Monthly Archives: July 2012

Hot Mess: Tyler Farr

I had to post this video with the “Hot Mess” post. Such an amazing song!


Hot Mess

Today at work a colleague told me, “You should write a book titled ‘How to live your life with your head unhinged”.

Everyone I know would agree I’m the SME (Subject Matter Expert—little consultant talk there!) on this subject. Allow me to give you a few examples of why.

I lost my cell phone the other week—I spent most of the weekend looking for it but eventually gave up. So one day, while I was being a good wifey and making dinner…I took the watermelon bowl from the fridge, and to what did my wondering eyes appear?  My cell phone! Apparently it likes watermelon as much as I do. Unfortunately, it ate too much and no longer works. Shocking.

The next morning I left my bowl of breakfast on the top of my car! How did I find out? Well as I was driving to work, singing along to Hot Mess (by Tyler Farr, my personal theme song!), when all of a sudden a bowl started tumbling down my front window, spilling cheerios and milk along the way. Don’t worry, I just used my windshield wipers, rolled over the cup, and kept going.

Then that night, at a big work event I spilled my entire drink on the table. Later, a partner (the big shots in our company!) comes up to me and goes “So…I’m assuming you were the one who spilled the sangria?”

And—well, I managed it all in a 24 hour period. *bow*

But the thing is, I’ve learned to accept it. I recognize my limitations and have learned to not only live with them but find humor in them.  For example, we did not buy me a smart phone—I didn’t graduate to the big girl phone until I won it (and I hear there’s a pool going for how long I’ll be able to keep track of it—contact Sidney if you want in!). I store spare keys for my car in a variety of places. All my bills are auto pay (meaning, Sidney is in charge of it!). And I just accept that I’m going to end up spilling something all over myself by the end of the day (and if I’m being honest, at least twice).

So I’ve been thinking—why can’t I accept limitations related to my illness? It’s basically the same thing right?  I don’t judge myself for being a spaz, so why do I get down at myself when I push up on my mental illness walls?

Instead, I need to take some of the lessons I’ve learned about “living life with your head unhinged” and apply them to “living life with your neurotransmitters unhinged”. I think there’s two key lessons that can be learned and applied.

Lesson One: Live well with your limitations

Identify and accept your limitations. Then you can figure out how to live well with them. For example, keeping track of a purse at a bar—never going to happen. So now, I put my ID and money in a back pocket (or better yet, Sidney’s wallet).

So a mental illness limitation for me would be the intense anxiety I have after an extremely busy day—I know that. So instead of pushing myself to a breaking point, I need to schedule breaks throughout the day to revive myself.

Lesson Two: My limitations are not bad, in fact—they make me—well, me.

While at lunch the other day, I spilled some food on a friend’s book.  He just laughed and goes, “Look now it says ‘Nicole’s been here’—your lack of coordination makes me laugh every time”. My husband constantly cracks up at me and affectionately calls me his “hot mess”.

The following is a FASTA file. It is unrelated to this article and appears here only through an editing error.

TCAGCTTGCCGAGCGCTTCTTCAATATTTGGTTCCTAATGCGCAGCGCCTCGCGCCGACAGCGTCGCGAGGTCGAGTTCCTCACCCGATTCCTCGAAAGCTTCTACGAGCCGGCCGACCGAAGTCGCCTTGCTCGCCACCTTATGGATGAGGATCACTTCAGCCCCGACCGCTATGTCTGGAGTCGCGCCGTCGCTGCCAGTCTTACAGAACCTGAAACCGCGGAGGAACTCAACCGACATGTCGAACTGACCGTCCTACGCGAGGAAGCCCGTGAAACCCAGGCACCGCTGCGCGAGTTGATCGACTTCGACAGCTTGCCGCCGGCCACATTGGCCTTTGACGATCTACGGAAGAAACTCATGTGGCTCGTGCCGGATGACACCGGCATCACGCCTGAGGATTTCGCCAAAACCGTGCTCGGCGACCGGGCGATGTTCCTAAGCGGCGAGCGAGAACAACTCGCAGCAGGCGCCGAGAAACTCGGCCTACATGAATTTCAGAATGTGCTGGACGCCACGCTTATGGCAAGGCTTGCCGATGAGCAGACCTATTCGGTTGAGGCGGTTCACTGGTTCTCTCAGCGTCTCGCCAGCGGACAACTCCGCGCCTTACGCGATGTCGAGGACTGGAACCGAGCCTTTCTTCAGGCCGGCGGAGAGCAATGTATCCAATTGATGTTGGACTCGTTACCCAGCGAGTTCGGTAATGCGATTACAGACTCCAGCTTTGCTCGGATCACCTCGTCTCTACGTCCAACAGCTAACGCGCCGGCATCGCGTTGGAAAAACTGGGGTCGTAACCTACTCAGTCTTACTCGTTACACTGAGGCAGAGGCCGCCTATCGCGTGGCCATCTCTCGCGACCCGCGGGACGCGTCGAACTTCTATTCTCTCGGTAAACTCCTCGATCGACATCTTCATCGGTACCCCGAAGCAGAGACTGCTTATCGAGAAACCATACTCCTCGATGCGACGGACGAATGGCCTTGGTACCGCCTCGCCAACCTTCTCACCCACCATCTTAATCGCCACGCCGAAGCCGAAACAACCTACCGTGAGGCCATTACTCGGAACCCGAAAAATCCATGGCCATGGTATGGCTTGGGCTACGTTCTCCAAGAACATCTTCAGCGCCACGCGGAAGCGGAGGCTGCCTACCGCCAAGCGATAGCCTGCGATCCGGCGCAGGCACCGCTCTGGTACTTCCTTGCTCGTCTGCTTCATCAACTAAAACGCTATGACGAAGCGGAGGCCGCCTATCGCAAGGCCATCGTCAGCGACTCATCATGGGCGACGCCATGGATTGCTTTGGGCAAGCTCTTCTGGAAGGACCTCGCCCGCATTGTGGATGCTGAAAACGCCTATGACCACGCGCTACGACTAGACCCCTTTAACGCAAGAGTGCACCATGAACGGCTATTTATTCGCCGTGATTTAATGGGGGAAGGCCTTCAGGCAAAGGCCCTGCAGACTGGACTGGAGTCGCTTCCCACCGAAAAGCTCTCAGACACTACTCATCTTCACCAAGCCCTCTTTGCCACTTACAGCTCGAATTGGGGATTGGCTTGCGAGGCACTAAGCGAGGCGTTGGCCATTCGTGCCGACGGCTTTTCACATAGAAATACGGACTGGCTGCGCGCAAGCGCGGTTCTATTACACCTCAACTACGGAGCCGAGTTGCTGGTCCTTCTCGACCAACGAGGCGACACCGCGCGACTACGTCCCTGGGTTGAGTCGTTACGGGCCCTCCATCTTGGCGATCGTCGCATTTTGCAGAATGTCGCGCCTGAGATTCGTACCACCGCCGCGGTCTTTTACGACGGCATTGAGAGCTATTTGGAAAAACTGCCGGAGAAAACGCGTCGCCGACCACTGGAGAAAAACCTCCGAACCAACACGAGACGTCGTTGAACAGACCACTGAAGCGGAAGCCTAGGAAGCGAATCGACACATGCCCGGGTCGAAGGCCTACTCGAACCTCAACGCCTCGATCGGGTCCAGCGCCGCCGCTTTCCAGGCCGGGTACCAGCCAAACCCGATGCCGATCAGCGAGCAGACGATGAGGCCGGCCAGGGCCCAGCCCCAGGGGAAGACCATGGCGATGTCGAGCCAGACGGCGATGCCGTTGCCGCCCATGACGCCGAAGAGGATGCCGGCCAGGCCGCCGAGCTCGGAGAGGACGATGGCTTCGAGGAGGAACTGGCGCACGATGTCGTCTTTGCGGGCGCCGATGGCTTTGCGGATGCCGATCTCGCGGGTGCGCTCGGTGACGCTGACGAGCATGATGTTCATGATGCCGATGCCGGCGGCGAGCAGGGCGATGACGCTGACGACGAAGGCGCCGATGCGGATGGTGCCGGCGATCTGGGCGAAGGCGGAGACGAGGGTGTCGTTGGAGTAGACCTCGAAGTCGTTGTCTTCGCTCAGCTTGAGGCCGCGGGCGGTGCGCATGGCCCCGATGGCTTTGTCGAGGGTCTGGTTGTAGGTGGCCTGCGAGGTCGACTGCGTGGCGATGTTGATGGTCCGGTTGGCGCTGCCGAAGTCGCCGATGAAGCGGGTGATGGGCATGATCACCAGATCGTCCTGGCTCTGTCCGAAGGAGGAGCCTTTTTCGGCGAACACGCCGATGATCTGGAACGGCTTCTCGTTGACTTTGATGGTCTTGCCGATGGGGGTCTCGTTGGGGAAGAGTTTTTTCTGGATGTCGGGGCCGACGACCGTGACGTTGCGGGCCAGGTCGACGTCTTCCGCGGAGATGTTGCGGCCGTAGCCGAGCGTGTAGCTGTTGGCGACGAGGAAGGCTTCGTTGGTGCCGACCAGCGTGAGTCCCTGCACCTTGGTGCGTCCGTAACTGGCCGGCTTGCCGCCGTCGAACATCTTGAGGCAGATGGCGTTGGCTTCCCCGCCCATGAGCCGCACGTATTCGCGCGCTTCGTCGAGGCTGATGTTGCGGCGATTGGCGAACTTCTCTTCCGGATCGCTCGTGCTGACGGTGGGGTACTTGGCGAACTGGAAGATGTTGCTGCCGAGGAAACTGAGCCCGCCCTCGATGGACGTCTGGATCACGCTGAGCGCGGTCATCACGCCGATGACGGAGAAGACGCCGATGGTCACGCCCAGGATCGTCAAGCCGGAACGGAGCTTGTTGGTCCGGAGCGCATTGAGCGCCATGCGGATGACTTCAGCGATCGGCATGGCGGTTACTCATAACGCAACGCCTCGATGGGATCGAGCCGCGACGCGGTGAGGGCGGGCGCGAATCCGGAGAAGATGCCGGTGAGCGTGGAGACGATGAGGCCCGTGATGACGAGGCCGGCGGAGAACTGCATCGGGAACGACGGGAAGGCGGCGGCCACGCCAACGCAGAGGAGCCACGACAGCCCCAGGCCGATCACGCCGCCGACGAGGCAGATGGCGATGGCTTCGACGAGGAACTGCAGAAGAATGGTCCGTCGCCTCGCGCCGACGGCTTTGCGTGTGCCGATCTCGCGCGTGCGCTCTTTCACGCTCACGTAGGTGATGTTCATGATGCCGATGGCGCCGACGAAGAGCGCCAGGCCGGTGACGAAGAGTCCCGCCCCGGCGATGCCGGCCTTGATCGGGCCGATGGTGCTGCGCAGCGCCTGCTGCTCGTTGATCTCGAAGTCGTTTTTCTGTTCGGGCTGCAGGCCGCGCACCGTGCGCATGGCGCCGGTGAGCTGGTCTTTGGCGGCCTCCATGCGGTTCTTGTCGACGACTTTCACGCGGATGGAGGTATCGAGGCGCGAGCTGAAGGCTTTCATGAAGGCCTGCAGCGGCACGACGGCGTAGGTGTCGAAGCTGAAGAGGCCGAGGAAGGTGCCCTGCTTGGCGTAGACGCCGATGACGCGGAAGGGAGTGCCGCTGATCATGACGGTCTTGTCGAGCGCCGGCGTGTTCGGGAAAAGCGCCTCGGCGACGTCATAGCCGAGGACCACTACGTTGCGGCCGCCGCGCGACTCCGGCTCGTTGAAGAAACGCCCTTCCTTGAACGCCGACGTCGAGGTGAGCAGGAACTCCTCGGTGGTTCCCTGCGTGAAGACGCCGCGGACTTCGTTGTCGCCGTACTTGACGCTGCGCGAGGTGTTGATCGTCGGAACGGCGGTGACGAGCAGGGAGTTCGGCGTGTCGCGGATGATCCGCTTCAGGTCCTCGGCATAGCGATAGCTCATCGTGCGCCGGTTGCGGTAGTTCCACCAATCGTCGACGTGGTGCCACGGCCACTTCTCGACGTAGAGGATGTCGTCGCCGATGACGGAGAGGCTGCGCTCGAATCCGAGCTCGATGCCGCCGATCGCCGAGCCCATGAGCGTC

There’s parts of my mental illness that can be entertaining as well—I can come up with some crazy and fun ideas when I’m on the “hyper bus” (a symptom during a small manic swing).

I’m working to push these lessons into action. I think that’s maybe one goal of this blog—gives me a chance to identify some of those limitations and figure out how to live within them—

Oh! And a final thought: Are organized people just too lazy to look for things?

Tagged ,

One Wave at a Time

At a recent mental health conference they were passing out bracelets that said “One day at a time”.  I was feeling pretty good then so I slid it on and was like “what a good slogan/reminder. Everyone could benefit from that.”  That was about a month ago and I’ve been wearing it ever since.

But my anxiety the past few weeks has been off the charts.  As I’ve struggled to bring it back down, I’ve realized the bracelet was clearly designed by someone without a mental illness. During this bad spell, when I get out of bed—or really drag myself out after about 45 minutes of pep talking and failed attempts—the thought of facing the entire day is completely overwhelming. The task of just getting to work sends me into a slight panic. Picking out clothes has my head spinning and heart racing until I seriously consider going in my pajamas. In these moments it becomes one TASK at a time, one HOUR at a time, one MINUTE at a time.

My thought process starts to go something like this “Alright Nicole—you can do this. Just get into the bathroom and turn on the shower—ok good work.  Now, take off your clothes. Ok, let’s just start with your shirt. Ok, now bottoms—yeah step out of them. Left foot, ok now right foot. Oh–look at that—you’re naked.  Good work.  Oh, I really want to go back to bed—[action: walk towards door]—no you can’t. Turn around….the whole way, not just 15 degrees [action: sit on floor].  Alright there’s the next 15 degrees…” And on and on it goes for the rest of the day.  Even getting back into bed at the end of the day can be a chore—instead collapsing on the floor in your clothes sounds like the perfect idea. Especially if someone will bring the pillow to you.